Markets & Economy
Central Bank Watch: A Hawkish Hold, a Dovish Hike, and Implications for Financial MarketsMarch 28, 2017 Nikolaj Schmidt, Chief International Economist
- The G3 and UK central banks all recently held policy meetings against an apparent backdrop of strong growth and rising inflation. However, the bulk of the growth is being driven by “soft” data, and the acceleration in inflation is mostly due to rising commodity prices in the fourth quarter of last year.
- Central banks are tiptoeing toward tightening: We still expect the Fed to deliver three hikes this year, we do not expect any hikes from the European Central Bank (though it may taper asset purchases next year), and Japan is unlikely to consider raising rates until autumn.
- We believe that currency and bond markets that offer meaningful yield pickup will perform, which implies that emerging markets will continue to deliver.
- However, we also believe that growth figures will need to be closely monitored for any changes in momentum—monetary tightening in a slowing growth environment would produce a very different market response.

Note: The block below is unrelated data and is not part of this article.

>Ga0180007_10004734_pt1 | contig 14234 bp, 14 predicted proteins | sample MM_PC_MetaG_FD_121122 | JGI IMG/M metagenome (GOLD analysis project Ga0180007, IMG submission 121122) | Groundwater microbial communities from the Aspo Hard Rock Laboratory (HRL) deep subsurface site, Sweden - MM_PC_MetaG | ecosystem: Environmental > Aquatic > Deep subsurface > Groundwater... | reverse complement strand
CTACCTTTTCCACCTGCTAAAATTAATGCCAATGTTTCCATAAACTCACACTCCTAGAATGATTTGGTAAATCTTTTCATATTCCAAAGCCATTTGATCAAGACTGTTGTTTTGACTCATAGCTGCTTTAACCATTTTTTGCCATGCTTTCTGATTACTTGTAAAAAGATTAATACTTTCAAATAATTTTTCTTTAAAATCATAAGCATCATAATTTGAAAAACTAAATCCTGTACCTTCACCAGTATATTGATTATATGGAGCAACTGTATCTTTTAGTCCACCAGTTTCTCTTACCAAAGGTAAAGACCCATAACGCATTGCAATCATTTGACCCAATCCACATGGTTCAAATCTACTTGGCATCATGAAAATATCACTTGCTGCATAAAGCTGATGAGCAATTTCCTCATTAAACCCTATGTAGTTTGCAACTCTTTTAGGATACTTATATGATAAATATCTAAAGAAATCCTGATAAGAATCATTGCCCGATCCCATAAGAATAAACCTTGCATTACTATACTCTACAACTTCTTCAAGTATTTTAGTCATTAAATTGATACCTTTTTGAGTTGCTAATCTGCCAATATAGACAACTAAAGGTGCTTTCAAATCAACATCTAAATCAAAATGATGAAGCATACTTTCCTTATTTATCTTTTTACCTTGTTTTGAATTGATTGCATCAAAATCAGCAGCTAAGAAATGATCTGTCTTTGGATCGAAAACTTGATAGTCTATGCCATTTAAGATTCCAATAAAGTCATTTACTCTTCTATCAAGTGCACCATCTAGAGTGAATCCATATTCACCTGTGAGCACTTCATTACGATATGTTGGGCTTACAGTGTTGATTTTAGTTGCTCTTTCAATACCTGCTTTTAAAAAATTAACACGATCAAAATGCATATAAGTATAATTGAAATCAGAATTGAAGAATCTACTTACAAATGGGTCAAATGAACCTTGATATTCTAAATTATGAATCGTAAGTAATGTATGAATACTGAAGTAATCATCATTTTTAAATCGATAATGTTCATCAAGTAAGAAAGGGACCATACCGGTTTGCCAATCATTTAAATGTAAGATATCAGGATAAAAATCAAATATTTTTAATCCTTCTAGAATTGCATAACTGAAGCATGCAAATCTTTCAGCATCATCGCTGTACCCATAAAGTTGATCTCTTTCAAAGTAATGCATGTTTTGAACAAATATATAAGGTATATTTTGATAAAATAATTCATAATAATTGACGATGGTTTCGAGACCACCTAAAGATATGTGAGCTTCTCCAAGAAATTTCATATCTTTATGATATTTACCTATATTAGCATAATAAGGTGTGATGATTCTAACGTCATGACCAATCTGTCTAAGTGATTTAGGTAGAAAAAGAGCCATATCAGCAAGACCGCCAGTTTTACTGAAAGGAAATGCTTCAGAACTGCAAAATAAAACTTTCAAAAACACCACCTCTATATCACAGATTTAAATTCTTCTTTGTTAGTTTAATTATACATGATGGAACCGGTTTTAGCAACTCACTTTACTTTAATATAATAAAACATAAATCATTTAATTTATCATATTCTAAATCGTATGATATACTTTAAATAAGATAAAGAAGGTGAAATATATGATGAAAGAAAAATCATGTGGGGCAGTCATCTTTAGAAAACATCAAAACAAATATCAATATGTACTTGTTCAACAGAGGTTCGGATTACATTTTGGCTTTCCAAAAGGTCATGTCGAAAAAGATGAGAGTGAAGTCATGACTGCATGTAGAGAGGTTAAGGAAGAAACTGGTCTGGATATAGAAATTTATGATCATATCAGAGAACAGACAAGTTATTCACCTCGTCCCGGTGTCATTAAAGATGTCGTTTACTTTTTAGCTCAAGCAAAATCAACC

The G3 and UK central banks all recently held policy meetings against an apparent backdrop of strong growth and rising inflation. However, the bulk of the growth is being driven by “soft” data such as improving consumer sentiment and business confidence (hard activity data, such as industrial production and retail sales, paint a more subdued picture), while the acceleration in headline inflation is mostly due to the rise in commodity prices in the fourth quarter of last year. Central banks are tiptoeing toward tightening. Does this spell an end to the rally in risk assets? We don’t think so.
The European Central Bank (ECB) was first in action. On the back of strong activity data, the market has begun to ponder whether the ECB can hike interest rates while continuing its bond-buying program. The speculation makes some economic sense: By both raising rates and continuing to purchase financial assets, the ECB can tighten eurozone financial conditions, as required by Germany, while also preventing a precipitous tightening in the weaker peripheral economies.
As expected, ECB President Mario Draghi kept all monetary policy parameters unchanged but refused to rule out the possibility of the interest rate being raised prior to the end of the asset purchase program. This too makes sense: Data from the eurozone have been encouraging, but we do not see broad-based inflation pressures building across the currency area. The ECB carries a pan-European inflation mandate, and this can result in financial conditions being too loose in certain areas (Germany) and too tight in others (southern Europe). Overall, we do not believe that the ECB will be in a position to hike interest rates in 2017, but we expect it to taper asset purchases next year.